06 April, 2011

The Failed Predictions Of The Jehovah Witness - 2

Charles Taze Russell Jehovah Witness
This post follows on from The Failed Predictions Of The Jehovah Witness Part 1 we continue with more on the Jehovah's Witness religion.

Following the death of Charles Taze Russell (photo above), the founder, he was succeeded by Judge Joseph R. Rutherford - though he wasn't actually a judge.

Rutherford kept to the 'world will end' message and came up with the slogan 'Millions now living will never die.' What he meant by this was that people born in 1914 would be alive at the time of Armageddon when the world on Earth, as we know it, would end. Instead it would be turned into a paradise for - well, I guess, Jehovah's Witnesses.

In 1925 Rutherford announced that Abraham, Isaac, Jacob and the prophets were to return so he prepared a mansion, Beth Sarim in San Diego, where they could live. Once ready he moved in himself (he also died there in 1942) and purchased a car so he could drive Abraham etc. about once they were resurrected.

Again this was yet another failed prophesy and the Watch Tower organisation brushed this under the carpet by selling the mansion.

Rutherford also talked about Pleides in the 1928 book Reconciliation. On page 14 he said:

"The constellation of the seven stars forming the Pleides appears to be the crowning center around which the known systems of the planets revolve even as our sun's planets obey the sun and travel in their respective orbits. It has been suggested, and with much weight, that one of the stars of that group is the dwelling-place of Jehovah and the place of the highest heavens; that it is the place to which the inspired writer referred when he said: 'Hear thou from thy dwelling place, even from heaven'; and that it is the place to which Job referred when under inspiration he wrote: 'Canst thou bind the sweet influences of Pleiades, or loose the bands of Orion?' (Job 38:31)

When Joseph R. Rutherford died his successor was Nathan Homer Knorr (1905-1977) and he in turn was replaced by Frederick Franz.

There was another problem with their predictions. For several years their magazines were saying that Armageddon would now occur in 1975. When this didn't materialise Franz had some explaining to do and their membership numbers dwindled.

In 1993 Milton Henschel took over from Franz. They had yet another problem as their prediction, that the generation born in 1914 would witness Armageddon, had almost died out - but again no Armageddon. Once more they changed track and in 1995 decided it better to start saying that the great event would happen 'soon' - but what is the definition of soon?

Early Watch Tower magazine Despite getting so much wrong with their predictions the Jehovah's Witnesses door knocking is proving effective and numbers are growing once more. This all shows how there is a need for some form of spirituality, which the main churches aren't providing. Plus there is the 2012 factor.

I've a certain admiration for people who are prepared to follow their faith and live by a standard of rules, even if enforced ones - providing they have given it proper thought.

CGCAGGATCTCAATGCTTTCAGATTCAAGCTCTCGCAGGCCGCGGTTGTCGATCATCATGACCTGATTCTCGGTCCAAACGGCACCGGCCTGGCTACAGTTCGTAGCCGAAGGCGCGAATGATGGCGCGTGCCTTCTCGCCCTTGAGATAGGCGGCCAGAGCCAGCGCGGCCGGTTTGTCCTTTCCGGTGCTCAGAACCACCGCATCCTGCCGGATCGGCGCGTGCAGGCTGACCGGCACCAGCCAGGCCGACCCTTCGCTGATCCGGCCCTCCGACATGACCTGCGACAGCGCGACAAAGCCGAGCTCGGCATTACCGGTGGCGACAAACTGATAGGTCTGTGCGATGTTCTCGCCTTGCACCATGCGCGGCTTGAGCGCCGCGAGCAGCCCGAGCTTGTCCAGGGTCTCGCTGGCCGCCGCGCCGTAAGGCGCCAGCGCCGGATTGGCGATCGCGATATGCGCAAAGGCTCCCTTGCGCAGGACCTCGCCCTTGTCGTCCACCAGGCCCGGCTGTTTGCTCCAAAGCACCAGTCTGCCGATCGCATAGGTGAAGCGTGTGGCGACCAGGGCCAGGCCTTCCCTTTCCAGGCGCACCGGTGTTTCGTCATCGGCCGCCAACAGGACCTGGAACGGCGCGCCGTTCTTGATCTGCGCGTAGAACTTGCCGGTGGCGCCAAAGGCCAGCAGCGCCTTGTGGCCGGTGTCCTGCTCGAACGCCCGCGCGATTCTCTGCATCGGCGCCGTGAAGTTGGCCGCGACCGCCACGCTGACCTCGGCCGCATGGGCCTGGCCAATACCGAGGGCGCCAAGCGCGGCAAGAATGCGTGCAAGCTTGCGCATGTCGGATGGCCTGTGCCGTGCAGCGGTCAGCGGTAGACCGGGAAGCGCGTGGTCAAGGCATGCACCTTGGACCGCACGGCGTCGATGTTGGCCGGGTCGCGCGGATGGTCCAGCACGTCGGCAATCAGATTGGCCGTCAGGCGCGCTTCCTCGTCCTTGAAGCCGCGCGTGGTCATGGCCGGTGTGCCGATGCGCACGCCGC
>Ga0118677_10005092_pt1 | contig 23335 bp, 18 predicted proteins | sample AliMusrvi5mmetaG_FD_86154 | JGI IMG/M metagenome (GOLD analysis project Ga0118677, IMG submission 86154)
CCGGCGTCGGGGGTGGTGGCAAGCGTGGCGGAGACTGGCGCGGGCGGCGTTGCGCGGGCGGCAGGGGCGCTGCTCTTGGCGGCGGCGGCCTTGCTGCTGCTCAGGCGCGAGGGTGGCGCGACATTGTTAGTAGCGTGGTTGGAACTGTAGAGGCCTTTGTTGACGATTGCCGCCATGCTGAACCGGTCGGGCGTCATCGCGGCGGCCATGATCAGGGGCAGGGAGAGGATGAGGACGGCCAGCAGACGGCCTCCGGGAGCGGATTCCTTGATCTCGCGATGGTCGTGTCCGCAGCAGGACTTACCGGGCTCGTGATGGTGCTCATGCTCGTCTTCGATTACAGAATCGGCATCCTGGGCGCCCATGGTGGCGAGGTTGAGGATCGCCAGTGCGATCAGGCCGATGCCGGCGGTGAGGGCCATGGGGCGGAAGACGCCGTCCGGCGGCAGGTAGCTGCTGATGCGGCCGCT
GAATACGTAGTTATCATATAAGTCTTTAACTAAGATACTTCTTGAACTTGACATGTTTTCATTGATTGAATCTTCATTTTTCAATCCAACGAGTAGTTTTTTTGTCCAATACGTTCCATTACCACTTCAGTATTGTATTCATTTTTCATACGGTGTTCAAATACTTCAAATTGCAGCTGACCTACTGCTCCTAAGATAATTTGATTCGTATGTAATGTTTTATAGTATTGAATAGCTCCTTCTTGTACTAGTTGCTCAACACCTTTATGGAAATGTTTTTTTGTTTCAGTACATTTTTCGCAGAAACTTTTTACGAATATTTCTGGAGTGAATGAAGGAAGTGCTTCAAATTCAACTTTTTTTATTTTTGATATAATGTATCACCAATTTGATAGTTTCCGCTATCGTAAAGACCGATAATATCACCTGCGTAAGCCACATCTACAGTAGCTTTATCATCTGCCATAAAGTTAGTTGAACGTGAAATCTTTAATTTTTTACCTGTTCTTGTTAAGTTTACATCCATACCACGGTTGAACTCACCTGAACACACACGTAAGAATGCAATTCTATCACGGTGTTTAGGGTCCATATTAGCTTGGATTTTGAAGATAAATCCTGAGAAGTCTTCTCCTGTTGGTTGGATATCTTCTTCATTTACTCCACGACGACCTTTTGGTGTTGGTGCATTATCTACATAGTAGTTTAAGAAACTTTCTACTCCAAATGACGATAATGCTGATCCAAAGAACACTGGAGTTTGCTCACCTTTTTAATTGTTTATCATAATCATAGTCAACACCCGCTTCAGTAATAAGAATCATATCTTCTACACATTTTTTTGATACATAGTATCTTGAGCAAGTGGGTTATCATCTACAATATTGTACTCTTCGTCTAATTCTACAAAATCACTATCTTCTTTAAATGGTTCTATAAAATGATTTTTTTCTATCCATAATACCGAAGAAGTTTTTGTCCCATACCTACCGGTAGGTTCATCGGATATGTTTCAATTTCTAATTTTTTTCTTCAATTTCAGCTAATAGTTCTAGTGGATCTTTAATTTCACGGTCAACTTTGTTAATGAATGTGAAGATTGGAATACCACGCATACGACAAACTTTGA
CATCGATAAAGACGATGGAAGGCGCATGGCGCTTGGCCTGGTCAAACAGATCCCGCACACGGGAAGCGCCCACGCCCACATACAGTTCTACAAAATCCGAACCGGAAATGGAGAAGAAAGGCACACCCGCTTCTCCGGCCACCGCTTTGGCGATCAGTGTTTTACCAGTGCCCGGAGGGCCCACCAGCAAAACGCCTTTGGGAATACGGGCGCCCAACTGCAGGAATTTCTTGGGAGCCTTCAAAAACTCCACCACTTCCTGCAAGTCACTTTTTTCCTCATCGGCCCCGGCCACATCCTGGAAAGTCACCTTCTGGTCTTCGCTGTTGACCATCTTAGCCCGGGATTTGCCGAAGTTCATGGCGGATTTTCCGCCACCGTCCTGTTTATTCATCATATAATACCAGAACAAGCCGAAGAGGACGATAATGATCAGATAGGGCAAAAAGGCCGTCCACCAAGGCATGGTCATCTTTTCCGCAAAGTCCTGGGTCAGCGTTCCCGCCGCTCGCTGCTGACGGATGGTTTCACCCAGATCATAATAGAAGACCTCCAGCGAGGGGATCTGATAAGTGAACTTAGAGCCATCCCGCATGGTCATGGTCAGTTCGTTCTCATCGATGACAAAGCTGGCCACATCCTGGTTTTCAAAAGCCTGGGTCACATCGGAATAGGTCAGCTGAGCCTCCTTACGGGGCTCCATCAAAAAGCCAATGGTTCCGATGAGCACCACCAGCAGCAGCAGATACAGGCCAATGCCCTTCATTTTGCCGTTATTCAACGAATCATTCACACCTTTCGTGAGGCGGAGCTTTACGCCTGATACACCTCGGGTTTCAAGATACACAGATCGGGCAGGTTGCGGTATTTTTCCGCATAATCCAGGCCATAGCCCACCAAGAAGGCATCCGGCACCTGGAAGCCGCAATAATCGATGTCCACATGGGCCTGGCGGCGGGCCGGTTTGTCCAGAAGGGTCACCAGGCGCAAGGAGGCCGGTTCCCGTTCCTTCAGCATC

Jehovah's Witnesses can be 'disfellowshipped', similar to excommunication, for all sorts of reasons such as: attending a Catholic or Protestant church or receiving a blood transfusion.

They refuse to recognise the legitimacy of any governmental authority, since they believe all earthly authority is of Satan. They will not serve in the military, salute the flag, say the Pledge of Allegiance, vote, run for office, or serve as officials for labour unions. There are given standards for their sex lives, even if married.

It does seem that organised religions are often about control and manipulation. Pure speculation, of course, but just imagine if there was really a connection between the Jehovah Witness organisation and the Illuminati or even the Freemasons higher echelons.

The motto for the cross and crown symbol, shown on Charles Taze Russell's memorial and on early Watch Tower magazines is 'In Hoc Signo Vinces' - 'In this sign you will conquer.' As I say, pure speculation. Might be a story for Dan Brown there!

See also The Failed Predictions Of The Jehovah Witness Part 1

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5 comments:

  1. Interesting subject, Mike. Why don't you write the book about the 'In this sign you will conquer' instead of giving the idea to Dan Brown? He's sold enough books!

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  2. I like Suzie's idea! I could see you doing this sort of novel.
    Trish

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  3. know a lot more about jw now. so are you are going to write the book!?

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  4. Your book doesn't have to be a novel, non fiction is easier and you've got the voice already. :D

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  5. Note: Charles Taze Russell really had no part in the creation of JW. JW is actually a small part of the Russell's Society before his death. More than 75% of the society left the WT&TS that Russell formed due to the new leadership, Rutherford. Rutherford new organizational, characteristic, and teachings pretty much molded the JW religious Organizational group we know today. He was the one who named the remaining loyal society "Jehovah Witnesses."

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